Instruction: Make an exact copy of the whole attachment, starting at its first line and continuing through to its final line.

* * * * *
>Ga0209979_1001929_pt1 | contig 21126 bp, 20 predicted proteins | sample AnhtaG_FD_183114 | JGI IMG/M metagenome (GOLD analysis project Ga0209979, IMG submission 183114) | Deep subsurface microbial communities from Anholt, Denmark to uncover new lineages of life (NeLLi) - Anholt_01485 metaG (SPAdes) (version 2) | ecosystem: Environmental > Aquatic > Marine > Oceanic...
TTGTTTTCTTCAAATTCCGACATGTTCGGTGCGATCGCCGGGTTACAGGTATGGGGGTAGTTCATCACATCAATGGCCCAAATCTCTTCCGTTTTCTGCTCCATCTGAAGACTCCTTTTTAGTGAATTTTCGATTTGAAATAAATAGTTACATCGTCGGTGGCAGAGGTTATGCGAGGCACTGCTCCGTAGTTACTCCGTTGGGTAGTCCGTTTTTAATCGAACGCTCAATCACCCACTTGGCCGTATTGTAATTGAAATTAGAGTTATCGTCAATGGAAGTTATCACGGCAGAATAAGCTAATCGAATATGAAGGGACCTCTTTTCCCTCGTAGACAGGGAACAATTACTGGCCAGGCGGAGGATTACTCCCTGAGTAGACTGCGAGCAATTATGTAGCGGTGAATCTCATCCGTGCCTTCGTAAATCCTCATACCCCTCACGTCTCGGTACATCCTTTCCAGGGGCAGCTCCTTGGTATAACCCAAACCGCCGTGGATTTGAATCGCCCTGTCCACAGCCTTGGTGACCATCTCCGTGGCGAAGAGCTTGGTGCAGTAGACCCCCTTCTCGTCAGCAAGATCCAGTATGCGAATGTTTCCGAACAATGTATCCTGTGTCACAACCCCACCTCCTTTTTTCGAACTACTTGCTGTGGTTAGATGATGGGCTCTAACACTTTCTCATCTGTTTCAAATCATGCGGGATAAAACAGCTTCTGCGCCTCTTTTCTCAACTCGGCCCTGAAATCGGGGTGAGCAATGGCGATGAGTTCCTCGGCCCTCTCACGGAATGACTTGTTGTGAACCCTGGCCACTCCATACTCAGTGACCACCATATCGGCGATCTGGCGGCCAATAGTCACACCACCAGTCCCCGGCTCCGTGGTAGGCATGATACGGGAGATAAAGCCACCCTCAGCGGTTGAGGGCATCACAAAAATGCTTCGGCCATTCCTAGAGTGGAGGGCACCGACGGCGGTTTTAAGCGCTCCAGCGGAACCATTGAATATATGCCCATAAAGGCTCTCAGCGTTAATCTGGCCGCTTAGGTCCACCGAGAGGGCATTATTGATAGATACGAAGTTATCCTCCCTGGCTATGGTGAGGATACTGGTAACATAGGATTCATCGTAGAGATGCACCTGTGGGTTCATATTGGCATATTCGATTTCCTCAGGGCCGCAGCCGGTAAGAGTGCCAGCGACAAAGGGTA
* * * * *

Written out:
>Ga0209979_1001929_pt1 | contig 21126 bp, 20 predicted proteins | sample AnhtaG_FD_183114 | JGI IMG/M metagenome (GOLD analysis project Ga0209979, IMG submission 183114) | Deep subsurface microbial communities from Anholt, Denmark to uncover new lineages of life (NeLLi) - Anholt_01485 metaG (SPAdes) (version 2) | ecosystem: Environmental > Aquatic > Marine > Oceanic...
TTGTTTTCTTCAAATTCCGACATGTTCGGTGCGATCGCCGGGTTACAGGTATGGGGGTAGTTCATCACATCAATGGCCCAAATCTCTTCCGTTTTCTGCTCCATCTGAAGACTCCTTTTTAGTGAATTTTCGATTTGAAATAAATAGTTACATCGTCGGTGGCAGAGGTTATGCGAGGCACTGCTCCGTAGTTACTCCGTTGGGTAGTCCGTTTTTAATCGAACGCTCAATCACCCACTTGGCCGTATTGTAATTGAAATTAGAGTTATCGTCAATGGAAGTTATCACGGCAGAATAAGCTAATCGAATATGAAGGGACCTCTTTTCCCTCGTAGACAGGGAACAATTACTGGCCAGGCGGAGGATTACTCCCTGAGTAGACTGCGAGCAATTATGTAGCGGTGAATCTCATCCGTGCCTTCGTAAATCCTCATACCCCTCACGTCTCGGTACATCCTTTCCAGGGGCAGCTCCTTGGTATAACCCAAACCGCCGTGGATTTGAATCGCCCTGTCCACAGCCTTGGTGACCATCTCCGTGGCGAAGAGCTTGGTGCAGTAGACCCCCTTCTCGTCAGCAAGATCCAGTATGCGAATGTTTCCGAACAATGTATCCTGTGTCACAACCCCACCTCCTTTTTTCGAACTACTTGCTGTGGTTAGATGATGGGCTCTAACACTTTCTCATCTGTTTCAAATCATGCGGGATAAAACAGCTTCTGCGCCTCTTTTCTCAACTCGGCCCTGAAATCGGGGTGAGCAATGGCGATGAGTTCCTCGGCCCTCTCACGGAATGACTTGTTGTGAACCCTGGCCACTCCATACTCAGTGACCACCATATCGGCGATCTGGCGGCCAATAGTCACACCACCAGTCCCCGGCTCCGTGGTAGGCATGATACGGGAGATAAAGCCACCCTCAGCGGTTGAGGGCATCACAAAAATGCTTCGGCCATTCCTAGAGTGGAGGGCACCGACGGCGGTTTTAAGCGCTCCAGCGGAACCATTGAATATATGCCCATAAAGGCTCTCAGCGTTAATCTGGCCGCTTAGGTCCACCGAGAGGGCATTATTGATAGATACGAAGTTATCCTCCCTGGCTATGGTGAGGATACTGGTAACATAGGATTCATCGTAGAGATGCACCTGTGGGTTCATATTGGCATATTCGATTTCCTCAGGGCCGCAGCCGGTAAGAGTGCCAGCGACAAAGGGTA